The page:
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story.lead_photo.caption A worker sorts items and fulfills orders earlier this year at an Amazon facility in Staten Island, N.Y. The company, which has more than 650,000 workers worldwide, is the second-biggest U.S.-based private employer behind Walmart Inc.

NEW YORK -- Online shopping giant Amazon is holding job fairs across the country next week, aiming to hire more than 30,000 people by early next year, a 5% bump in its total workforce.

Amazon is looking for all kinds of workers, from software engineers who can earn more than $100,000 a year, to warehouse staff paid at least $15 an hour to pack and ship online orders. The company said all the positions are permanent full-time or part-time jobs that come with benefits. And the hirings are not related to the usual increase in hiring it does to prepare for the busy holiday shopping season.

The job fairs may be a necessity for Amazon. With unemployment near a 50-year low, workers have more options and employers need to work harder to fill empty positions.

Last fall, Amazon raised the minimum wage at its warehouses to $15 an hour, and this summer, it said it would spend $700 million to retrain about a third of its American workers to perform tasks that required advanced skills. The effort included a major push to improve the technical expertise of corporate and tech-focused employees, such as turning entry-level coders into data scientists.

In August, the national unemployment rate remained at 3.7%, even as hiring slowed in the face of the trade war between the United States and China and the lagging global economy.

Amazon said the hiring events will take place Sept. 17 in six locations where it thinks it can find the strongest talent: Arlington, Va., where it's building a second headquarters; Boston; Chicago; Dallas; Nashville, Tenn.; and its hometown of Seattle.

"I encourage anyone willing to think big and move fast to apply for a job with us," said Amazon chief executive officer and founder Jeff Bezos, in a statement to The Associated Press. "You'll get to invent and see Amazon making even bolder bets on behalf of our customers."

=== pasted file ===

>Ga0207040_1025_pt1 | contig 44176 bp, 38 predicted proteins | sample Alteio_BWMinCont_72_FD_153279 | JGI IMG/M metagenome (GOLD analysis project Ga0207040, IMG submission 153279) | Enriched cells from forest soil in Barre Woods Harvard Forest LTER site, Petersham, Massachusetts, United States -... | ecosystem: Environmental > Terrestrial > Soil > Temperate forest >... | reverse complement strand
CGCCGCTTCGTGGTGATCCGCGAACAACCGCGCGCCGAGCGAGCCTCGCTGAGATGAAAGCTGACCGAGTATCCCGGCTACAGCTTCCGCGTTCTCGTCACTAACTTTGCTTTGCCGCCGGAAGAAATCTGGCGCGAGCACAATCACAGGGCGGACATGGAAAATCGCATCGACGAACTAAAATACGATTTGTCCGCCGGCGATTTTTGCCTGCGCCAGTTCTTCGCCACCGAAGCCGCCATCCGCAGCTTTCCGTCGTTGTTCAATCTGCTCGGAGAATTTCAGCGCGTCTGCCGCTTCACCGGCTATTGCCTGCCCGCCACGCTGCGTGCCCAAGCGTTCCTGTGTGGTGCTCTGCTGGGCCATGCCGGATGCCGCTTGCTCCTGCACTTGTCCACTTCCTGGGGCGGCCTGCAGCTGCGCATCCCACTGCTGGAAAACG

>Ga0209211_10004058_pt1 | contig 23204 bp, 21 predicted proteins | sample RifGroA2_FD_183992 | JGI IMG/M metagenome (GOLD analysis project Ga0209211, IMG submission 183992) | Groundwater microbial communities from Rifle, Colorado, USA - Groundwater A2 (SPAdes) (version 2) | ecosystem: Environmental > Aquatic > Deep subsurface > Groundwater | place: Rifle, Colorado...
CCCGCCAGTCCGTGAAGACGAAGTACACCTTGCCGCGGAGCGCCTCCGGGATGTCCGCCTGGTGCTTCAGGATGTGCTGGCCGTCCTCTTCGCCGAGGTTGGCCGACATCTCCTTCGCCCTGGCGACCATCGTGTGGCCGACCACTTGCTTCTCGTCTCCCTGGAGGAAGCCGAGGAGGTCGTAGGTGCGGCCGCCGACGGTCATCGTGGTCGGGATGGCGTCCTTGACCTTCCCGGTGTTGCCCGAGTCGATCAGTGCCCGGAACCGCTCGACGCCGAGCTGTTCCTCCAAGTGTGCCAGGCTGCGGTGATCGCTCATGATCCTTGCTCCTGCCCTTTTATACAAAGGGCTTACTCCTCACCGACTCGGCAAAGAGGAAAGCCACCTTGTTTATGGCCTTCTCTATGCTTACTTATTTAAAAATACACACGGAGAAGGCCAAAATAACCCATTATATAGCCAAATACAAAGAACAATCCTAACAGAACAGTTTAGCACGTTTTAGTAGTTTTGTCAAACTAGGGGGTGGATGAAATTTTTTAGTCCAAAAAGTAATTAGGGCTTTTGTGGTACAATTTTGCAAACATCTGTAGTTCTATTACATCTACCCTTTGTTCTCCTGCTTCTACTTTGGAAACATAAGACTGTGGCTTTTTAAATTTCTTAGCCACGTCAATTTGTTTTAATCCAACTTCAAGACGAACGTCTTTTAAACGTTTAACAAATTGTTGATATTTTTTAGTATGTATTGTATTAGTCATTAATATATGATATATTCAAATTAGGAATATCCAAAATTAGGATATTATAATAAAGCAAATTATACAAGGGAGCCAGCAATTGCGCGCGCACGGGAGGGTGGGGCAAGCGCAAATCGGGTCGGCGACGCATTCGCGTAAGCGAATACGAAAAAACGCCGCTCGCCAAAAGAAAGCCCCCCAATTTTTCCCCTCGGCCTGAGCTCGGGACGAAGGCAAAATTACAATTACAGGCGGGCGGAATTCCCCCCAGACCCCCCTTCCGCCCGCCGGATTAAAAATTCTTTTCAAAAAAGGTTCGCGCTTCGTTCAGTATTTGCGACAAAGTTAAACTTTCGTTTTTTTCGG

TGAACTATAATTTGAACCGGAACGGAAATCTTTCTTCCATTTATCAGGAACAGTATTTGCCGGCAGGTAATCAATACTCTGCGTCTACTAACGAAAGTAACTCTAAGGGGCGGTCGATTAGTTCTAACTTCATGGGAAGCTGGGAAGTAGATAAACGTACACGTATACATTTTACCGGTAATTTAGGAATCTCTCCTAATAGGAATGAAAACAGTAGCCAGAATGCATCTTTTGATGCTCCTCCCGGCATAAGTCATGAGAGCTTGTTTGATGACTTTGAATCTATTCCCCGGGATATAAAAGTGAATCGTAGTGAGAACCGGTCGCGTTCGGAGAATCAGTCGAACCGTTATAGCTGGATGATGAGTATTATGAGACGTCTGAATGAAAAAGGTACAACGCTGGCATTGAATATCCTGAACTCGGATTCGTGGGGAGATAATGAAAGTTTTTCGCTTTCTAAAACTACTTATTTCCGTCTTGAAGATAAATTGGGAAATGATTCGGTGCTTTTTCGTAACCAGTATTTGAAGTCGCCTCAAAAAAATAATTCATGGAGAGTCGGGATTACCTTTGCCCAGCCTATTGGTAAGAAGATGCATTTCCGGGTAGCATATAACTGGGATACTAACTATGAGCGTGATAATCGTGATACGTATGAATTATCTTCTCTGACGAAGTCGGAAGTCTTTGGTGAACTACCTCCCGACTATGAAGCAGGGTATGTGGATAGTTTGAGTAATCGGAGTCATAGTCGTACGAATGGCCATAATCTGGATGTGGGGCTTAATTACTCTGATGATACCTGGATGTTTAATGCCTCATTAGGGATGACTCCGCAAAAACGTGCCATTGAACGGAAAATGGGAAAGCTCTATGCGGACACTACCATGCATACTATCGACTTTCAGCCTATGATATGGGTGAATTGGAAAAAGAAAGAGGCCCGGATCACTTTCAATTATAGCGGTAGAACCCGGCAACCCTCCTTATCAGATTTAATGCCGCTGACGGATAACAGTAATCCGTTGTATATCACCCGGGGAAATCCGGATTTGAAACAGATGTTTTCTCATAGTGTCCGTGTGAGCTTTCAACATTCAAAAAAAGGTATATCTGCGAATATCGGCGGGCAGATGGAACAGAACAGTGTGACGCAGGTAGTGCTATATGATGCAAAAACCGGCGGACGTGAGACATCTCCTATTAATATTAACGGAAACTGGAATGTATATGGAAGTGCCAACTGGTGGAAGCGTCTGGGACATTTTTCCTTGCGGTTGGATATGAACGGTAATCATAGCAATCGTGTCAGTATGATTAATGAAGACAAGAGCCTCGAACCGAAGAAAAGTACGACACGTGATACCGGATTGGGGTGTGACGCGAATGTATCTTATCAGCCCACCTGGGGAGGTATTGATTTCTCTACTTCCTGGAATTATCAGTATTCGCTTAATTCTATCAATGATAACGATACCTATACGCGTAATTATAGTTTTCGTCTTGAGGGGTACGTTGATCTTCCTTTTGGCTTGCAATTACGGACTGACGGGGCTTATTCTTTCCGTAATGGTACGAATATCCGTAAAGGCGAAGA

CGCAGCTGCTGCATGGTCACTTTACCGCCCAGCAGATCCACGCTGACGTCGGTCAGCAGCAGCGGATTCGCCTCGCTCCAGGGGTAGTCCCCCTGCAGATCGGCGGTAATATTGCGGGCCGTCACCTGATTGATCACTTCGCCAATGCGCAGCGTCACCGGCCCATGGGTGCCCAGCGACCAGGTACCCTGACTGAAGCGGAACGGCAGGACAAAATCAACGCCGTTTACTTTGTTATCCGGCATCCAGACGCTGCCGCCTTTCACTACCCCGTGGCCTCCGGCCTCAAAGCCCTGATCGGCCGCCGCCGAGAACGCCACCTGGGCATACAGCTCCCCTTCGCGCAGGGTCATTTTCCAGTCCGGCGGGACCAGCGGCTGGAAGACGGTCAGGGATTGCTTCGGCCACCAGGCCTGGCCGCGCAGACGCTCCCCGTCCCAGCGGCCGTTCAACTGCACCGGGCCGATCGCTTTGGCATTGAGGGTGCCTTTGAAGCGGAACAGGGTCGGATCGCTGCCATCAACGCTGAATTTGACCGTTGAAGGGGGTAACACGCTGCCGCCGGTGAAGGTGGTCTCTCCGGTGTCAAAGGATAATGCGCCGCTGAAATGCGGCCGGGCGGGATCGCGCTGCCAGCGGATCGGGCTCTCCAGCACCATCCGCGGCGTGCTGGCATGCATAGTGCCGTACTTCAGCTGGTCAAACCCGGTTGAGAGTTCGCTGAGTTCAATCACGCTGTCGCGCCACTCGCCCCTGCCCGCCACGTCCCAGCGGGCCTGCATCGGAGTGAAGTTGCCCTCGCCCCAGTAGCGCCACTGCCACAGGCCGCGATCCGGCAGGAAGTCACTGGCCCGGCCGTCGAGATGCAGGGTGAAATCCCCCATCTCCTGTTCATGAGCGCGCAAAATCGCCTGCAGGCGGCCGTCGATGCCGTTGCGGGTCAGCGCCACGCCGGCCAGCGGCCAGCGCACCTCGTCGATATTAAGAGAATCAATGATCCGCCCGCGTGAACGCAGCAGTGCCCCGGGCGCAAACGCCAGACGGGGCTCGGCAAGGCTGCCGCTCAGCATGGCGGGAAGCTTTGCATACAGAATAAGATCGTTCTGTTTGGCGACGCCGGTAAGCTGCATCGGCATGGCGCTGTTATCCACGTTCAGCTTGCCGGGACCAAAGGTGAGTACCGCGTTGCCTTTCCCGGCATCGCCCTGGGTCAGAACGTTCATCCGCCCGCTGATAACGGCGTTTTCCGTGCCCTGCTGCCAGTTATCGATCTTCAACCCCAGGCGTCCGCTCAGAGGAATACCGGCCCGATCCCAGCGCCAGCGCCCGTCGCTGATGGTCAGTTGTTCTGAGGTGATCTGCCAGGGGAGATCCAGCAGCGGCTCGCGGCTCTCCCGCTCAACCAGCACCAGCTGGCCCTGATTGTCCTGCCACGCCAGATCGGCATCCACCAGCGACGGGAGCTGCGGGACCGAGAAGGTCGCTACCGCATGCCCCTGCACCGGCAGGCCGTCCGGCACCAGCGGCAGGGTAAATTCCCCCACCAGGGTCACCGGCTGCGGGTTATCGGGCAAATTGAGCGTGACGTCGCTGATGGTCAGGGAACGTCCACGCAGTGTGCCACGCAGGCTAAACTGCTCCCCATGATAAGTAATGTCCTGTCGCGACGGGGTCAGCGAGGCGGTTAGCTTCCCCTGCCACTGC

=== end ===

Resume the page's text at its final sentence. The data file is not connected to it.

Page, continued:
Amazon's job boards list many more openings in the Seattle area and California and by its new campus near Washington, D.C., than it does anywhere else.

The high number of job openings, which Amazon said is the most it's had at one time, shows how fast the company is growing. Started as an online bookstore more than two decades ago, Amazon now produces movies, makes voice-activated gadgets and has plans to send satellites into space to provide Internet service.

Amazon already has more than 650,000 employees worldwide, making it the second-biggest U.S.-based private employer behind Walmart Inc. And that number will likely rise: Amazon's second headquarters in Arlington is expected to employ 25,000 people in the next 12 years. The company is also moving into more industries, including health care and advertising.

Holding a nationwide job fair is unusual for a large company, said Mike Horrigan, president of the nonprofit W.E. Upjohn Institute for Employment Research. But he said it may be a good way for a company like Amazon, which needs to fill thousands of jobs in a tight job market, to quickly screen candidates with the right skills.

"This is a way to generate a lot of momentum and attention," said Horrigan. "It makes a lot of sense."

At the hiring events next week, Amazon said about 1,000 recruiters will help candidates apply for positions, prepare them for job interviews and give them more information on the roles.

As traditional retailers continue to close stores, and as antitrust concerns about big technology companies swirl in Washington, Amazon has increasingly used its growing workforce as a political tool. Amazon brings employees on tours of Congress, giving lawmakers protective vests emblazoned with the names of warehouses in their home states. The company also issues frequent reports and news releases like the announcement Monday about the jobs it has created.

Amazon has signaled to investors that it is entering a reinvestment cycle, where its costs will increase as it seeks to expand in strategic areas. In its latest earnings call with Wall Street analysts, the company highlighted the recent growth of the sales and marketing staffs for its cloud computing services and for the logistics and transportation networks it is building to make deliveries.

The 30,000 open positions do not herald one major new investment, as was the case two years ago when Amazon said it would search for a second headquarters to complement its home in Seattle, which has all but turned into a company town. Amazon said that adding the new headquarters would create 50,000 jobs.

Information for this article was contributed by Joseph Pisani of The Associated Press; and by Karen Weise of The New York Times.

Business on 09/10/2019

Print Headline: Amazon seeking 30,000 workers

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